Live Music in America: A History from Jenny Lind to Beyoncé (Paperback)
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When the Swedish concert singer Jenny Lind toured the U.S. in 1850, she became the prototype for the modern pop star. Meanwhile, her manager, P.T. Barnum, became the prototype for another figure of enduring significance: the pop culture impresario. Starting with Lind's fabled U.S. tour and winding all the way into the twenty-first century, Live Music in America surveys the ongoing impact and changing conditions of live music performance in the U.S. It covers a range of historic performances, from the Fisk Jubilee Singers expanding the sphere of African American music in the 1870s, to Benny Goodman bringing swing to Carnegie Hall in 1938, to 1952's Moondog Coronation Ball in Cleveland - arguably the first rock and roll concert - to Beyonc 's boundary-shattering performance at the 2018 Coachella festival. More than that, the book details the roles played by performers, audiences, media commentators, and a variety of live music producers (promoters, agents, sound and stage technicians) in shaping what live music means and how it has evolved. Live Music in America connects what occurs behind the scenes to what takes place on stage to highlight the ways in which live music is very deliberately produced and does not just spontaneously materialize. Along the way, author Steve Waksman uses previously unstudied archival materials to shed new light on the origins of jazz, the emergence of rock 'n' roll, and the rise of the modern music festival.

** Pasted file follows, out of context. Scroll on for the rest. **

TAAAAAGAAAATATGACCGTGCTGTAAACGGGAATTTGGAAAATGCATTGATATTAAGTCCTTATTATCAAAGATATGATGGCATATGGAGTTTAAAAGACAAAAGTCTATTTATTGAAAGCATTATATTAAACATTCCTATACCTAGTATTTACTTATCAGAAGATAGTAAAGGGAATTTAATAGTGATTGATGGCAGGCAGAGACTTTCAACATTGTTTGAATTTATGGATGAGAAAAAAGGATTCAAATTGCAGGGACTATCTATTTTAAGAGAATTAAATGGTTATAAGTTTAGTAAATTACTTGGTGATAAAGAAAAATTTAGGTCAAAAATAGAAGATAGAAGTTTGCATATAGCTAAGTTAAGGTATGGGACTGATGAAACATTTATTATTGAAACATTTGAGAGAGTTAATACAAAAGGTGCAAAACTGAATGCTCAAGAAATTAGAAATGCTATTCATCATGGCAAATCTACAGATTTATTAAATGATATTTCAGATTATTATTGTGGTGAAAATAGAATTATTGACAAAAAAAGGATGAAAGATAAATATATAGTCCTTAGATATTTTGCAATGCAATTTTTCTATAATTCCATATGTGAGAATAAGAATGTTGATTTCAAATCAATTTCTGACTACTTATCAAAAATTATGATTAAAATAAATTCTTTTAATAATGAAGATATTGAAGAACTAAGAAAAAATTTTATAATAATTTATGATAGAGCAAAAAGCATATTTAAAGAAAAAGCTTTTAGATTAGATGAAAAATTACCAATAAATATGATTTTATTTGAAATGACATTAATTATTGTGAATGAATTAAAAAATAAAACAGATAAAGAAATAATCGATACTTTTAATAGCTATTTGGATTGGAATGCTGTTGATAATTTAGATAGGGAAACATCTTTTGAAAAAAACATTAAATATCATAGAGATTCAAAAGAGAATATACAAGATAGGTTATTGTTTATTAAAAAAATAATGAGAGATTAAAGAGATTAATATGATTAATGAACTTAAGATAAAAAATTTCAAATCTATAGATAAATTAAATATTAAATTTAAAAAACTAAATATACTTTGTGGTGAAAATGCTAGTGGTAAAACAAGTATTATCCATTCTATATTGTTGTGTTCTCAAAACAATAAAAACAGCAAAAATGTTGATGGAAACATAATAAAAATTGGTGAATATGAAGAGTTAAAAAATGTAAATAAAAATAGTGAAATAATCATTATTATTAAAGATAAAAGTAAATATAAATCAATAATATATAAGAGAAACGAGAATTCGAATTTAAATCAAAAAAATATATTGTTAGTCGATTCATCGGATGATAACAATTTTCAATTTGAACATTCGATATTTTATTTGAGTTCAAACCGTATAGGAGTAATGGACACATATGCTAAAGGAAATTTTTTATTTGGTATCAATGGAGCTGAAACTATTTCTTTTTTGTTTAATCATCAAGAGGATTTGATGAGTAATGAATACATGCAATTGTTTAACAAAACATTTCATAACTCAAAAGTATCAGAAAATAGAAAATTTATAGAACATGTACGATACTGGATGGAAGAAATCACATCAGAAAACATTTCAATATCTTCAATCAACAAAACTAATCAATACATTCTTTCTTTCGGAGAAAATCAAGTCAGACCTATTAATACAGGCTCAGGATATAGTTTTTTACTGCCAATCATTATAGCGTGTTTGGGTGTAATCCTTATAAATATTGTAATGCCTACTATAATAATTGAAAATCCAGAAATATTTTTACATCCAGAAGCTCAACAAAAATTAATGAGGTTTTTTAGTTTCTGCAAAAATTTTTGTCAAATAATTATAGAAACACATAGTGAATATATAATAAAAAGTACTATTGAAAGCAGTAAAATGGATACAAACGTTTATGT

Steve Waksman is Elsie Irwin Sweeney Professor of Music at Smith College, Massachusetts. His publications include the books Instruments of Desire: The Electric Guitar and the Shaping of Musical Experience (1999), and This Ain't the Summer of Love: Conflict and Crossover in Heavy Metal and Punk (2009), the latter of which was awarded the 2010 Woody Guthrie Award for best scholarly book on popular music by the U.S. chapter of the International Association for the Study of Popular Music (IASPM-US). With Reebee Garofalo, he is the co-author of the sixth edition of the rock history textbook, Rockin' Out: Popular Music in the U.S.A. (2014), and with Andy Bennett, he co-edited the SAGE Handbook of Popular Music (2015). His essays have appeared in such collections as the Cambridge Companion to the Guitar, Listen Again: A Momentary History of Pop, Metal Rules the Globe, and The Relentless Pursuit of Tone: Timbre and Popular Music. On WRSI radio, The River in Western Massachusetts, he can be heard as the "Doctor of Rock," offering bits of popular music history in support of Black History Month and Women's History Month.